Discussion:
Liszt - Harmonies Poétiques et Religieuses
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Bozo
2019-09-22 16:05:11 UTC
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An article in this past Friday's NYT of interest , courtesy of a poster at another group :

https://www.nytimes.com/2019/09/20/arts/music/liszt-poetic-religious-harmonies-green-wood.html


(#10 “Cantique d’amour”,with score ), Andrea Bonatta,pianist, Naive or Astree (?) cd.

( # 2, “Ave Maria” ), Bonatta,piano


complete set,Philip Thomson,Naxos (?) ,can select only ones you have not heard,audio only.

I am familiar with “Funerailles” and “Benediction de Dieu “ , and may have heard “Ave Maria” and “Miserere “ at one time, but other than the two famous ones, may not have heard any of the rest of the set previously. It is interesting to see “The Awaking Child’s Hymn”, # 6, is followed by “Funerailles”.

Amazon - US has a several complete sets ( but not Thomson’s ) , not sure yet whether I’ll acquire, as a bit much “pensee religieuses” for me. The jewel of the set is the “Benediction” , one of Liszt’s greatest solo works , for me .
HT
2019-09-22 17:33:02 UTC
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The jewel of the set is the “Benediction” , one of Liszt’s greatest solo works, for me.
Agreed! Together with the too often performed sonata. It will be difficult to find an (original) Liszt that is as interesting.

Henk
y***@gmail.com
2019-09-22 19:29:09 UTC
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Post by Bozo
https://www.nytimes.com/2019/09/20/arts/music/liszt-poetic-religious-harmonies-green-wood.html
http://youtu.be/vzHraNCqGIQ (#10 “Cantique d’amour”,with score ), Andrea Bonatta,pianist, Naive or Astree (?) cd.
http://youtu.be/B1NmUvS9AZY ( # 2, “Ave Maria” ), Bonatta,piano
http://youtu.be/jJIXU8ZxdA0 complete set,Philip Thomson,Naxos (?) ,can select only ones you have not heard,audio only.
I am familiar with “Funerailles” and “Benediction de Dieu “ , and may have heard “Ave Maria” and “Miserere “ at one time, but other than the two famous ones, may not have heard any of the rest of the set previously. It is interesting to see “The Awaking Child’s Hymn”, # 6, is followed by “Funerailles”.
Amazon - US has a several complete sets ( but not Thomson’s ) , not sure yet whether I’ll acquire, as a bit much “pensee religieuses” for me. The jewel of the set is the “Benediction” , one of Liszt’s greatest solo works , for me .
Thank you for posting this, Bozo. I’m certainly in agreement with you about the Bénédiction. The early Brendel on Vox made quite an impression when I first heard it. I also have his later Philips version. The Arrau and Bolet performances are also magnificent. Just started listening to the Hough…
y***@gmail.com
2019-09-24 05:08:31 UTC
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Bozo, thank you for reminding me about Villa’s marvelous performance – I can’t believe I had forgotten about him! I first heard this performance in the late 80’s on the radio in NYC and was absolutely mesmerized by it…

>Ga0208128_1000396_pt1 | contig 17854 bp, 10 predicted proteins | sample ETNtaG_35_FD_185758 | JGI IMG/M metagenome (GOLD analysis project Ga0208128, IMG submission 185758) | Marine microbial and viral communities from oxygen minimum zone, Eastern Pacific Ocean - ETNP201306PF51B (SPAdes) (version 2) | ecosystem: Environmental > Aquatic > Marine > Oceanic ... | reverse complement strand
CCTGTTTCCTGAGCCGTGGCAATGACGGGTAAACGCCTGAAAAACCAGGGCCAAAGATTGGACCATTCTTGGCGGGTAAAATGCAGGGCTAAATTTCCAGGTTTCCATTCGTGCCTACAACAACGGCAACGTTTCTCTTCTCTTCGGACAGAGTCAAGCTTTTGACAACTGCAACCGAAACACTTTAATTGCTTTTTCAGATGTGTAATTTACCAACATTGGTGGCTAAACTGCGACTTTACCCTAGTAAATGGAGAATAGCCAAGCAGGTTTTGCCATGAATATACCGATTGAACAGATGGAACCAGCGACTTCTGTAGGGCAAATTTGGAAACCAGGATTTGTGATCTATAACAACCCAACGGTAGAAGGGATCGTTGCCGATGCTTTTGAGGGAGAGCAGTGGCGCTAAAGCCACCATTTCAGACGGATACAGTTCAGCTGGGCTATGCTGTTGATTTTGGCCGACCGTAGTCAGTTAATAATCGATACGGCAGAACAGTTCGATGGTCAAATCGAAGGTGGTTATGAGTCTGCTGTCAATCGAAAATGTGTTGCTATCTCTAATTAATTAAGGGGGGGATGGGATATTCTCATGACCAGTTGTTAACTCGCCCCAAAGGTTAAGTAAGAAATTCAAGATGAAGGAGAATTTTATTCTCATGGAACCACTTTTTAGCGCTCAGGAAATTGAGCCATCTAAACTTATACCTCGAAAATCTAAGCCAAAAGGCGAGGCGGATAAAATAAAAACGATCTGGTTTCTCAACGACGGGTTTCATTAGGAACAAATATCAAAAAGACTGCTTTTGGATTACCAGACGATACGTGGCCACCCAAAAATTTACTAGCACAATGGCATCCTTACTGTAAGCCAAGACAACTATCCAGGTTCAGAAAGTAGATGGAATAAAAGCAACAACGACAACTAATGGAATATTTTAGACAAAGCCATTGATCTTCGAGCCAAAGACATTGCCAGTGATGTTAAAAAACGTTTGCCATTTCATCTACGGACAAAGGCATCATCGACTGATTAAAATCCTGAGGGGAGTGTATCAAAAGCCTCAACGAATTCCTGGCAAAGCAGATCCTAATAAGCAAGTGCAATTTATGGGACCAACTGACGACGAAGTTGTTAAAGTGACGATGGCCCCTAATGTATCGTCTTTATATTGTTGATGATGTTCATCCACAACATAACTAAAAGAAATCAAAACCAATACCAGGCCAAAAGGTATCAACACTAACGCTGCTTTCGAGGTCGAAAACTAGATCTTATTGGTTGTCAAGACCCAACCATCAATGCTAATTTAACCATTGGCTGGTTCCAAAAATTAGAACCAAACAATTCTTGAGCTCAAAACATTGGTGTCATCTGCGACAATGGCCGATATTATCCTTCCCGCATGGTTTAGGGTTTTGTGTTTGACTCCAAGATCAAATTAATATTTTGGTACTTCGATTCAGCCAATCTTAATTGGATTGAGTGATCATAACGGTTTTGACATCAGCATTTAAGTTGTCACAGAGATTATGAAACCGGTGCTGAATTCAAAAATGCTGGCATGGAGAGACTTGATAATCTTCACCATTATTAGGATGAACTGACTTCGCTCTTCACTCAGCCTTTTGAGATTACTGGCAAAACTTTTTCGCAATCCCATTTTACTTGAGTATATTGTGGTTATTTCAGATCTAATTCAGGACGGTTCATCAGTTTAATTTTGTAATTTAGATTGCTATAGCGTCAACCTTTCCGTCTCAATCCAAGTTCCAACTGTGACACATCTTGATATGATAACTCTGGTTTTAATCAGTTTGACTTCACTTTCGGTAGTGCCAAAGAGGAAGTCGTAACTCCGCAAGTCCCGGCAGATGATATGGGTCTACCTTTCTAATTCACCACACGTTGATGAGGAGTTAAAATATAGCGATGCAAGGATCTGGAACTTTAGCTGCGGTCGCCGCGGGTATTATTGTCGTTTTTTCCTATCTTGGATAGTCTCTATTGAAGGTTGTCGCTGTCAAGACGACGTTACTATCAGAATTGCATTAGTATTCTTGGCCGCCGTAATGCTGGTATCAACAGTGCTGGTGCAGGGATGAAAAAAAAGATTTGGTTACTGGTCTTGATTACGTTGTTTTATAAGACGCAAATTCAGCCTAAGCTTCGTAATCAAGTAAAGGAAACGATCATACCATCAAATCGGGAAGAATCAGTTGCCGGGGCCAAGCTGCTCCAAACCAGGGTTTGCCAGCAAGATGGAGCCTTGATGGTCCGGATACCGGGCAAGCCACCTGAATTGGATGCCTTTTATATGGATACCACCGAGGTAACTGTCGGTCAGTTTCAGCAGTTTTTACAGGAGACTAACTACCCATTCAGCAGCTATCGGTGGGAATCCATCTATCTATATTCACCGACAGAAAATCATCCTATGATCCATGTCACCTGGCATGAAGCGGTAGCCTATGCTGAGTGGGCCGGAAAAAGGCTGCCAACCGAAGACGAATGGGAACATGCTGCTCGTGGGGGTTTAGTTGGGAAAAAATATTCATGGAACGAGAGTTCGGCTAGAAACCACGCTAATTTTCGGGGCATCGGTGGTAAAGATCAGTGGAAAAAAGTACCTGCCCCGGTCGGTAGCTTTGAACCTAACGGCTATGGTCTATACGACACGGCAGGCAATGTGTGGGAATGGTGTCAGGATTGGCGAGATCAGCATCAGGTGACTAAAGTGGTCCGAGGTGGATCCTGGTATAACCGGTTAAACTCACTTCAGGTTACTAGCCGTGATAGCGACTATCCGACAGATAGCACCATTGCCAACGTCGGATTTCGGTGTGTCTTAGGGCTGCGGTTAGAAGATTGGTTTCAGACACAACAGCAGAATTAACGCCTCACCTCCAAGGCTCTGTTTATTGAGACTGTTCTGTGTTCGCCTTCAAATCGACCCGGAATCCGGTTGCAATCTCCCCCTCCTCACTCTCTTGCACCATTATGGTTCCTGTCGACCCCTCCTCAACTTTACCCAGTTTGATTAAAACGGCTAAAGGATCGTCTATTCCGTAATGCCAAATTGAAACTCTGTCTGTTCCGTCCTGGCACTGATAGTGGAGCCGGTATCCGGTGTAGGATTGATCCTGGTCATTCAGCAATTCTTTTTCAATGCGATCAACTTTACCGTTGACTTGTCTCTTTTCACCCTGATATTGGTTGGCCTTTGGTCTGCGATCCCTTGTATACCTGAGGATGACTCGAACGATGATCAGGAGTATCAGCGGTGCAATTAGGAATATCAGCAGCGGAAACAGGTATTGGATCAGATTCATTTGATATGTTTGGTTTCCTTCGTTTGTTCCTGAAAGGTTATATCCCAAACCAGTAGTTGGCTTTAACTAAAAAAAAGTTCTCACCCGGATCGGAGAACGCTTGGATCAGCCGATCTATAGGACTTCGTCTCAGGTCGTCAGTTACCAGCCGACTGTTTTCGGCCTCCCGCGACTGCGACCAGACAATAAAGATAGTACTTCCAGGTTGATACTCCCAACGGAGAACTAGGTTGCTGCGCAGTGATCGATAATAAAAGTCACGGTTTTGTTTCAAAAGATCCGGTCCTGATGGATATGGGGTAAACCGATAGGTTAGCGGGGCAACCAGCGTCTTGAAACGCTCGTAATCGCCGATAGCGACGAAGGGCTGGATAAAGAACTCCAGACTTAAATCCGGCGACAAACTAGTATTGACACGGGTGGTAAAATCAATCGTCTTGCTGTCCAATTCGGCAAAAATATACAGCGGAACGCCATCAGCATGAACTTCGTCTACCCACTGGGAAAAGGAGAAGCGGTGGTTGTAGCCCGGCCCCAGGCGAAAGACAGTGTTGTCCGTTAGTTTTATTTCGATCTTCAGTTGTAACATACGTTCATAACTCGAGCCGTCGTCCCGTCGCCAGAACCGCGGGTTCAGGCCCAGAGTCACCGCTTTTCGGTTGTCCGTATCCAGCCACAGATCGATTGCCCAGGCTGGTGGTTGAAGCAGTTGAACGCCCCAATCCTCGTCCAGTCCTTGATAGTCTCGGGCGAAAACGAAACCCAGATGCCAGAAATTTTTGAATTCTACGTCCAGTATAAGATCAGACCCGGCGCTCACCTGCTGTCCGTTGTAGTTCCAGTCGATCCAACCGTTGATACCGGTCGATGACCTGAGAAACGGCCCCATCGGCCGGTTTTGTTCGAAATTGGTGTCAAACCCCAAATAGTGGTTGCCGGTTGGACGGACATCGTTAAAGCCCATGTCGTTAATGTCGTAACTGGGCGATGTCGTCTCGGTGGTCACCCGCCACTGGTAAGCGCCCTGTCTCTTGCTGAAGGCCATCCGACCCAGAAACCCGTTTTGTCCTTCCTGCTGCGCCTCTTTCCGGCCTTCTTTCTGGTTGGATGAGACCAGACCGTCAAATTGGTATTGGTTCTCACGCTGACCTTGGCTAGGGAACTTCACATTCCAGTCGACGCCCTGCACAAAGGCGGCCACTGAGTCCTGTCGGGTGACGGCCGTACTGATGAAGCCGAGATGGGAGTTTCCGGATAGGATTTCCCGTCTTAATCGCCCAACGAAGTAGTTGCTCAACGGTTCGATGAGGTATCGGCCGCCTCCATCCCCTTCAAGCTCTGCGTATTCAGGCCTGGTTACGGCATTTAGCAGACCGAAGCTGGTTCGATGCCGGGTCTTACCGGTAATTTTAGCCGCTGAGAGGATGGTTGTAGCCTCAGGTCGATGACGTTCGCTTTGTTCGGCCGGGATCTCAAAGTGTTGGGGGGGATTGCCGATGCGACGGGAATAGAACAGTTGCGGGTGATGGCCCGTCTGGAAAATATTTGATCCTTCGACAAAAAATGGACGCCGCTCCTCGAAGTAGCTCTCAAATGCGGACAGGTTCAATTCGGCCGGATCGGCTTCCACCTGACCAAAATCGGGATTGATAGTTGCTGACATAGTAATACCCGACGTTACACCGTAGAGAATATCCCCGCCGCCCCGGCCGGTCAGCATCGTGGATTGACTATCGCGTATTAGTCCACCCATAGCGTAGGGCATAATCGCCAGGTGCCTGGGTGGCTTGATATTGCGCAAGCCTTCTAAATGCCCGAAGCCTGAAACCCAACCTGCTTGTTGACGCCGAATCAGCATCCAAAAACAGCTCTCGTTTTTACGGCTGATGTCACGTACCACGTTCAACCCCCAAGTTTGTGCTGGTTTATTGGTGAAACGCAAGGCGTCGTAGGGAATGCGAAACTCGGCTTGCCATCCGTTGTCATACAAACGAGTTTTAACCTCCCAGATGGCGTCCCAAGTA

collector78
2019-09-26 00:20:01 UTC
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I also love the LEVY performance.
Bozo
2019-09-26 00:57:53 UTC
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Post by collector78
I also love the LEVY performance.
I enjoy that one, too, if the Marston cd recording, especially after Levy's " Hammerklavier" , Op.111, and Liszt B minor Sonata preceding on that cd set.
P
2019-11-09 13:27:21 UTC
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Stephen Osborne's set of these is, for me, incomparable. I've never heard a Bénédiction more exalted than his. His Funérailles is also well played, though lacking the passion of some other recordings I've heard.

Besides those two, Pensées des Morts is probably the only other one I listen to with any frequency. For this piece, I think Phillip Thompson's is hard to beat: dark, sinister, tempestuous. His set also includes the Six Consolations (of which only No. 3 is familiar), and some other religious and patriotic works. Les Morts is worth a listen; the others, not so much.
HT
2019-11-09 18:48:50 UTC
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Post by P
Stephen Osborne's set of these is, for me, incomparable. I've never heard a Bénédiction more exalted than his. His Funérailles is also well played, though lacking the passion of some other recordings I've heard.
Besides those two, Pensées des Morts is probably the only other one I listen to with any frequency. For this piece, I think Phillip Thompson's is hard to beat: dark, sinister, tempestuous. His set also includes the Six Consolations (of which only No. 3 is familiar), and some other religious and patriotic works. Les Morts is worth a listen; the others, not so much.
Osborne's Bénédiction is certainly one of the better interpretations. Thanks to your post I revisited his set together with Korstick's. I have a slight preference for the latter's version, because of the way he handles the crescendos and accelerandos. Korstick is more restrained although he is, overall, faster.

Henk

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